Fruit & vegetables 8 (1.8) 7 (3.1) 1 (1.0) 4.6 (0.032) 8 (2.0) FET (1.00) 
Meat, fish & alternatives 39 (8.8) 22 (9.8) 6 (6.0) 11 (9.3) 1.0 (0.754) 36 (9.0) 3 (7.3) FET (1.00) 
Milk & diary foods 80 (18.1) 37 (16.4) 21 (21.0) 22 (18.6) 0.4 (0.529) 76 (18.9) 4 (9.8) 2.1 (0.145) 
Foods containing fat/sugar 102 (23.0) 53 (23.6) 19 (19.0) 30 (25.4) 0.1 (0.827) 91 (22.6) 11 (26.8) 0.4 (0.544) 
Alcoholic beverages 41 (9.3) 32 (14.2) 7 (7.0) 2 (1.7) 15.1 (<0.001) 34 (8.5) 7 (17.1) FET (0.089) 
Diet soft drinks & sweeteners 23 (5.2) 23 (10.2) 19.4 (<0.001) 23 (5.7) FET (0.152) 
Meals, combo foods, sauces & soups 113 (25.5) 35 (15.6) 37 (37.0) 41 (34.8) 18.4 (<0.001) 104 (25.9) 9 (22.0) 0.3 (0.584) 
Total 443 (100) 225 (100) 100 (100) 118 (100)  402 (100) 41 (100)  

a: As defined by the National Readership Survey

b: Comparing the number of advertisements that fell into each category across socio-economic tertiles with the number that did not

c: Comparing the number of advertisements that feel into each category across magazine types with the number that did not.

FET = Fisher's exact test

The mean percentage of energy derived from each nutrient, as well as the energy, fibre and sodium density, of advertised foods is shown in table 4. For comparisons, population intake ranges suggested by the World Health Organization and Food and Agriculture Organization (WHO/FAO) in order to prevent diet-related chronic diseases37 are also shown. The mean percentage of energy derived from protein, fat and saturated fat in advertised foods were either within, or near to the ranges suggested by the WHO/FAO. However, the percentage of energy derived from carbohydrate in advertised foods was substantially less, and the percentage of energy derived from total sugars substantially more, than recommended. The fibre density of advertised foods was substantially lower, and the sodium density substantially higher, than would be required to meet the WHO/FAO recommendations, based on a 8.4 MJ/day (2000 kcal/day) diet.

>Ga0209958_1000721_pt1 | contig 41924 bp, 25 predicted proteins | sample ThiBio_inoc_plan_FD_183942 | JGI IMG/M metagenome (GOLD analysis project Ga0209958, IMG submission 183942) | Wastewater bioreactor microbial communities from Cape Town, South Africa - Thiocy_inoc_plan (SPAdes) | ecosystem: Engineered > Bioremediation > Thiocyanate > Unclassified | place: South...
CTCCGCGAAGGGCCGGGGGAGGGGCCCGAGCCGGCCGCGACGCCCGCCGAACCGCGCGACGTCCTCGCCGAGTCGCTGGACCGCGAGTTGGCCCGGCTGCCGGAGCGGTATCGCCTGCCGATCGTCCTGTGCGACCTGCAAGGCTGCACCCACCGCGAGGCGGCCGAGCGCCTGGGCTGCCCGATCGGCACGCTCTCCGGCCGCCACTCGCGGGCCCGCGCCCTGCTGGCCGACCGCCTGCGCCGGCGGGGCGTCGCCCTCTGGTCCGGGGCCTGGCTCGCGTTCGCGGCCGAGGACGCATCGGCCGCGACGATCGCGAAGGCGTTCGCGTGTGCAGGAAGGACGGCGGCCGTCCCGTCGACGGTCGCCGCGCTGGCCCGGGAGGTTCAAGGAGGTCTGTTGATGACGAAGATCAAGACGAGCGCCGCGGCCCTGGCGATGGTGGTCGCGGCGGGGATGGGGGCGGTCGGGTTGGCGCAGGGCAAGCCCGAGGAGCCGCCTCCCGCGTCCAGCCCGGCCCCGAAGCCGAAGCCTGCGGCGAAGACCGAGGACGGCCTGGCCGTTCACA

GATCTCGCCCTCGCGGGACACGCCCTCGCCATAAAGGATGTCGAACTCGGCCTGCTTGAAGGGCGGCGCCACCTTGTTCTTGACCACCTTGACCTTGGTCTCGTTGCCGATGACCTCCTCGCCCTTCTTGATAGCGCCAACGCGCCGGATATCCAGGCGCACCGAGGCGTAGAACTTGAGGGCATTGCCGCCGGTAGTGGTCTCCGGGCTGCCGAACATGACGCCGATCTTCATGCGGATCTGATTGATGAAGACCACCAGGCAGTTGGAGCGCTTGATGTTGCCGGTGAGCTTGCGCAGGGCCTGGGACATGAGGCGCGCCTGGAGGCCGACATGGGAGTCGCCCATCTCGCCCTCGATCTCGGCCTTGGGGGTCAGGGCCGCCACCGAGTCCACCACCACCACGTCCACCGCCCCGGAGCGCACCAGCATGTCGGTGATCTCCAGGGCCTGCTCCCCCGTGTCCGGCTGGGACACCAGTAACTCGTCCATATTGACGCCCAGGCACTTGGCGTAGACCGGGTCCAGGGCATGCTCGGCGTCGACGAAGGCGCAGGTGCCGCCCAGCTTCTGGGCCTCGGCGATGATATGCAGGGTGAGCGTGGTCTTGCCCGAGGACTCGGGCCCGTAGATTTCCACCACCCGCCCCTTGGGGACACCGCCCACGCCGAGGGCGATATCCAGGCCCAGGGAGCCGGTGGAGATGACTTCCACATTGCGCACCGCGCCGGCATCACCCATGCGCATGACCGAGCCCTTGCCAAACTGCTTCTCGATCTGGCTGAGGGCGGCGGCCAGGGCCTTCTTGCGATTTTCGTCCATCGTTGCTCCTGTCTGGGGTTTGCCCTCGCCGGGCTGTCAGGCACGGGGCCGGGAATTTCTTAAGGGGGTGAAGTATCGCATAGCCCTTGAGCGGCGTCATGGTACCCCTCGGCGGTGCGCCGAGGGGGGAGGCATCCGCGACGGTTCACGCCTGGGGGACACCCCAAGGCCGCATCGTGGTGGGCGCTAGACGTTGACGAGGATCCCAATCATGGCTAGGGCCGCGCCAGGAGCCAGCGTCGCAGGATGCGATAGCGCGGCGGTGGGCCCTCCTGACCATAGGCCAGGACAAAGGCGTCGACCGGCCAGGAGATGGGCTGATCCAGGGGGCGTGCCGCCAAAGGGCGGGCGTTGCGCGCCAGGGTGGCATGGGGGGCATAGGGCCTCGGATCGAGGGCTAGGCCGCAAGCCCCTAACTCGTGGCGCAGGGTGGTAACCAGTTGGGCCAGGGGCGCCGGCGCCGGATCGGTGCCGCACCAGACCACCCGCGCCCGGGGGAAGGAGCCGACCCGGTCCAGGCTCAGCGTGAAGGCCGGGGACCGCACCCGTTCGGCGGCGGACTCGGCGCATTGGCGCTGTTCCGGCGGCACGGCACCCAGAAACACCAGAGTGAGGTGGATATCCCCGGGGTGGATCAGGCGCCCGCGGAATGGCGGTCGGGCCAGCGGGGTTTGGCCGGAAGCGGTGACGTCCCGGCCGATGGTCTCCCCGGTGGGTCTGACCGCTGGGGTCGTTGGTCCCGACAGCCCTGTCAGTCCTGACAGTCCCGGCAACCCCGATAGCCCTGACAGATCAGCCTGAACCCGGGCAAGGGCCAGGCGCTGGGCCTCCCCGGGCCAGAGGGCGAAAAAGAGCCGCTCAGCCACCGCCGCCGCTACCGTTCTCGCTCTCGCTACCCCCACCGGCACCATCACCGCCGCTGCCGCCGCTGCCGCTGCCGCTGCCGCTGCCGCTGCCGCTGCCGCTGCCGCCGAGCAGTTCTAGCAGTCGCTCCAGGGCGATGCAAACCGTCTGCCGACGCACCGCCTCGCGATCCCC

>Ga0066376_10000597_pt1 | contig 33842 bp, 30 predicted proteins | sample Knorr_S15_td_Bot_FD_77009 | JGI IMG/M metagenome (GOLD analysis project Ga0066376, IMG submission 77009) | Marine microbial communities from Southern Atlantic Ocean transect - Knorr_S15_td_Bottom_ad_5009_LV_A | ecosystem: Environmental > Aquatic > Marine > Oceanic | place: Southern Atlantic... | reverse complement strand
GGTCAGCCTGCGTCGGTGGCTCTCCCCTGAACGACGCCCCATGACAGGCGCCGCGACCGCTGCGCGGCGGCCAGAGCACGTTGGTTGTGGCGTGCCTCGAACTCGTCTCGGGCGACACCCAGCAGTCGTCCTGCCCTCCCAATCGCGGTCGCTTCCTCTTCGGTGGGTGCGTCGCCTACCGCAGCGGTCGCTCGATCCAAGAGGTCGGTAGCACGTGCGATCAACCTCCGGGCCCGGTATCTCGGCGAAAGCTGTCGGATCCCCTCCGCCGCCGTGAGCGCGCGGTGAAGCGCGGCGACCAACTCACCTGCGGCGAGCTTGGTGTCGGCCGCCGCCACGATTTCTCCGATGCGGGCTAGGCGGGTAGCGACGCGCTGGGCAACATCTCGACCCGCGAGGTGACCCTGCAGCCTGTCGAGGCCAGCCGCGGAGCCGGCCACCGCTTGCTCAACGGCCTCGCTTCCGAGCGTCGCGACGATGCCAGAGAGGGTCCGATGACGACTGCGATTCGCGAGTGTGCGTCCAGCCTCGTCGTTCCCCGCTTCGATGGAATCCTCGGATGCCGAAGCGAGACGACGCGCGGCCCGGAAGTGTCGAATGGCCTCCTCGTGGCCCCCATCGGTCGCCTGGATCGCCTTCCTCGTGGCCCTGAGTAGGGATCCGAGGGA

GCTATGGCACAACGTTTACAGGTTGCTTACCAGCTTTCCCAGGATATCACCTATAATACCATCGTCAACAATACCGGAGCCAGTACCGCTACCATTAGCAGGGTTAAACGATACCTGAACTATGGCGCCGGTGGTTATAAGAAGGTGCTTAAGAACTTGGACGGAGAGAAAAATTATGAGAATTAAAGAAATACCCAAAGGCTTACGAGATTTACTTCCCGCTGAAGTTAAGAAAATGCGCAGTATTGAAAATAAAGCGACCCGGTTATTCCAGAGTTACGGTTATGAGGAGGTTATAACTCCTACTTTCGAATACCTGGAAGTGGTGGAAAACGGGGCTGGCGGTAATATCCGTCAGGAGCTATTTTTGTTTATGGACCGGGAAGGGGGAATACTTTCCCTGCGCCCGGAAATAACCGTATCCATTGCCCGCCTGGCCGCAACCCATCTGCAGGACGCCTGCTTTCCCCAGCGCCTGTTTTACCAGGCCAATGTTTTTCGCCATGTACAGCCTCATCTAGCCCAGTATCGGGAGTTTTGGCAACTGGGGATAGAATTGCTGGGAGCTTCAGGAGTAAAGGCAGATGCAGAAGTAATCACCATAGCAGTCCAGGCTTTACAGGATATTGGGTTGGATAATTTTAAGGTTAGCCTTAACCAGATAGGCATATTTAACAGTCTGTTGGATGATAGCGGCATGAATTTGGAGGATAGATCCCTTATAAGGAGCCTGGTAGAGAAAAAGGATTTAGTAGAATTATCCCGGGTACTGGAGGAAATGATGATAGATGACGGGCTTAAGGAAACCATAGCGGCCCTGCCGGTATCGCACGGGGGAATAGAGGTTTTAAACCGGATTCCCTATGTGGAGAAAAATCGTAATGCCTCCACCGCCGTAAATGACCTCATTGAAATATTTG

Table 4

Nutritional content of foods advertised

 N (%) of food advertisements with  WHO/FAO Kendall's tau-ba (p-value)
 
Nutritional measure available data Mean (SD) ranges37 C2DE:ABC1 ratio Women:men ratio 
Energy density kJ/100 g 443 (100) 968.3 (782.5) – 0.01 (0.732) 0.01 (0.723) 
Percentage energy derived from protein 443 (100) 11.3 (12.6) 10–15 0.11 (<0.001) 0.08 (0.017) 
Percentage energy derived from total fat 443 (100) 31.9 (25.8) 15–30 0.07 (0.032) 0.05 (0.101) 
Percentage energy derived from saturated fat 403 (91.0) 11.6 (12.6) <10 0.11 (0.001) 0.10 (0.005) 
Percentage energy derived from carbohydrate 441 (99.5) 43.2 (28.6) 55–75 0.19 (<0.001) 0.09 (0.009) 
Percentage energy derived from total sugars 396 (89.4) 23.5 (25.5) <10 0.19 (<0.001) 0.14 (<0.001) 
Percentage energy derived from alcohol 443 (100) 7.4 (23.3) – −0.18 (<0.001) −0.13 (<0.001) 
Fibre density g/MJ 399 (90.1) 1.9 (2.9) >3.0b 0.06 (0.101) 0.03 (0.374) 
Sodium density g/MJ 390 (88.0) 0.5 (0.7 <0.2c 0.15 (<0.001) 0.08 (0.034) 
 N (%) of food advertisements with  WHO/FAO Kendall's tau-ba (p-value)
 
Nutritional measure available data Mean (SD) ranges37 C2DE:ABC1 ratio Women:men ratio 
Energy density kJ/100 g 443 (100) 968.3 (782.5) – 0.01 (0.732) 0.01 (0.723) 
Percentage energy derived from protein 443 (100) 11.3 (12.6) 10–15 0.11 (<0.001) 0.08 (0.017) 
Percentage energy derived from total fat 443 (100) 31.9 (25.8) 15–30 0.07 (0.032) 0.05 (0.101) 
Percentage energy derived from saturated fat 403 (91.0) 11.6 (12.6) <10 0.11 (0.001) 0.10 (0.005) 
Percentage energy derived from carbohydrate 441 (99.5) 43.2 (28.6) 55–75 0.19 (<0.001) 0.09 (0.009) 
Percentage energy derived from total sugars 396 (89.4) 23.5 (25.5) <10 0.19 (<0.001) 0.14 (<0.001) 
Percentage energy derived from alcohol 443 (100) 7.4 (23.3) – −0.18 (<0.001) −0.13 (<0.001)